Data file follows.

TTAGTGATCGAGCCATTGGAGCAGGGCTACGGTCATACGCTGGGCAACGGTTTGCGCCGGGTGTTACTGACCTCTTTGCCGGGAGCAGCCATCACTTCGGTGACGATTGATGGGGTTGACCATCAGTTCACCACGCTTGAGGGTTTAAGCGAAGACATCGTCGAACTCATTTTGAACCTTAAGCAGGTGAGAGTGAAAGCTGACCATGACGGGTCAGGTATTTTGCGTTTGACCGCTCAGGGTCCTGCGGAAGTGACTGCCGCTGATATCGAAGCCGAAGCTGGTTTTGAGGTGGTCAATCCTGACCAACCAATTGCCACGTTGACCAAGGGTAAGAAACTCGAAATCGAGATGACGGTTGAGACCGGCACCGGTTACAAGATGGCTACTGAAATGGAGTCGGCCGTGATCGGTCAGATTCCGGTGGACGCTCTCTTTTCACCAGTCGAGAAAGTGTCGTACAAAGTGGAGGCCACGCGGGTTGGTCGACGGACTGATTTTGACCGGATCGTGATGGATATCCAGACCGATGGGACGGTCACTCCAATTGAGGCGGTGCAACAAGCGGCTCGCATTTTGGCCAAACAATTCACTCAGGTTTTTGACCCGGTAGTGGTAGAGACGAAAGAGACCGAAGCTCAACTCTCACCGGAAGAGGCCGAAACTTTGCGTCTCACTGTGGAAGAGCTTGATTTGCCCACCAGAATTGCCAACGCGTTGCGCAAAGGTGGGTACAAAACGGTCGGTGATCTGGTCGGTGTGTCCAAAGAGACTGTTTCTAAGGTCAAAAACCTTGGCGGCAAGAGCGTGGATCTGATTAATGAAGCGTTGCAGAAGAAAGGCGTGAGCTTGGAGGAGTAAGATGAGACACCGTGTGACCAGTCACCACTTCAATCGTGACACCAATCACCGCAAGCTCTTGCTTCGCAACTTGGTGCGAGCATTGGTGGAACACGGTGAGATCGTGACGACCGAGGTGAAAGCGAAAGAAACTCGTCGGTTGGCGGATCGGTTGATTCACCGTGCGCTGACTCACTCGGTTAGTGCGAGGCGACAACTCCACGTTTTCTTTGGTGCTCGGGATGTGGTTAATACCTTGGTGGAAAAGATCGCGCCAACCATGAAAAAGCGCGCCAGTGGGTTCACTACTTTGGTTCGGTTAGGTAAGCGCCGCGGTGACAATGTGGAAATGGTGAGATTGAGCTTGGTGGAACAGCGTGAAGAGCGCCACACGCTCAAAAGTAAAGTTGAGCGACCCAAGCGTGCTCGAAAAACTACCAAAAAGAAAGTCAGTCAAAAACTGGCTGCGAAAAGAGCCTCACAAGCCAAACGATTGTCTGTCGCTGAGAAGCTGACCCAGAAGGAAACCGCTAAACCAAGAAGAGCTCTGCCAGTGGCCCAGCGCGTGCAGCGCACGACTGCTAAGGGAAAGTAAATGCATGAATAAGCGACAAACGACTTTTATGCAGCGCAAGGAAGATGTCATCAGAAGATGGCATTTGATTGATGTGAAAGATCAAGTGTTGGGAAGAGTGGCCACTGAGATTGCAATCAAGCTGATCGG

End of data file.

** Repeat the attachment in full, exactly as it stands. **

TTAGTGATCGAGCCATTGGAGCAGGGCTACGGTCATACGCTGGGCAACGGTTTGCGCCGGGTGTTACTGACCTCTTTGCCGGGAGCAGCCATCACTTCGGTGACGATTGATGGGGTTGACCATCAGTTCACCACGCTTGAGGGTTTAAGCGAAGACATCGTCGAACTCATTTTGAACCTTAAGCAGGTGAGAGTGAAAGCTGACCATGACGGGTCAGGTATTTTGCGTTTGACCGCTCAGGGTCCTGCGGAAGTGACTGCCGCTGATATCGAAGCCGAAGCTGGTTTTGAGGTGGTCAATCCTGACCAACCAATTGCCACGTTGACCAAGGGTAAGAAACTCGAAATCGAGATGACGGTTGAGACCGGCACCGGTTACAAGATGGCTACTGAAATGGAGTCGGCCGTGATCGGTCAGATTCCGGTGGACGCTCTCTTTTCACCAGTCGAGAAAGTGTCGTACAAAGTGGAGGCCACGCGGGTTGGTCGACGGACTGATTTTGACCGGATCGTGATGGATATCCAGACCGATGGGACGGTCACTCCAATTGAGGCGGTGCAACAAGCGGCTCGCATTTTGGCCAAACAATTCACTCAGGTTTTTGACCCGGTAGTGGTAGAGACGAAAGAGACCGAAGCTCAACTCTCACCGGAAGAGGCCGAAACTTTGCGTCTCACTGTGGAAGAGCTTGATTTGCCCACCAGAATTGCCAACGCGTTGCGCAAAGGTGGGTACAAAACGGTCGGTGATCTGGTCGGTGTGTCCAAAGAGACTGTTTCTAAGGTCAAAAACCTTGGCGGCAAGAGCGTGGATCTGATTAATGAAGCGTTGCAGAAGAAAGGCGTGAGCTTGGAGGAGTAAGATGAGACACCGTGTGACCAGTCACCACTTCAATCGTGACACCAATCACCGCAAGCTCTTGCTTCGCAACTTGGTGCGAGCATTGGTGGAACACGGTGAGATCGTGACGACCGAGGTGAAAGCGAAAGAAACTCGTCGGTTGGCGGATCGGTTGATTCACCGTGCGCTGACTCACTCGGTTAGTGCGAGGCGACAACTCCACGTTTTCTTTGGTGCTCGGGATGTGGTTAATACCTTGGTGGAAAAGATCGCGCCAACCATGAAAAAGCGCGCCAGTGGGTTCACTACTTTGGTTCGGTTAGGTAAGCGCCGCGGTGACAATGTGGAAATGGTGAGATTGAGCTTGGTGGAACAGCGTGAAGAGCGCCACACGCTCAAAAGTAAAGTTGAGCGACCCAAGCGTGCTCGAAAAACTACCAAAAAGAAAGTCAGTCAAAAACTGGCTGCGAAAAGAGCCTCACAAGCCAAACGATTGTCTGTCGCTGAGAAGCTGACCCAGAAGGAAACCGCTAAACCAAGAAGAGCTCTGCCAGTGGCCCAGCGCGTGCAGCGCACGACTGCTAAGGGAAAGTAAATGCATGAATAAGCGACAAACGACTTTTATGCAGCGCAAGGAAGATGTCATCAGAAGATGGCATTTGATTGATGTGAAAGATCAAGTGTTGGGAAGAGTGGCCACTGAGATTGCAATCAAGCTGATCGG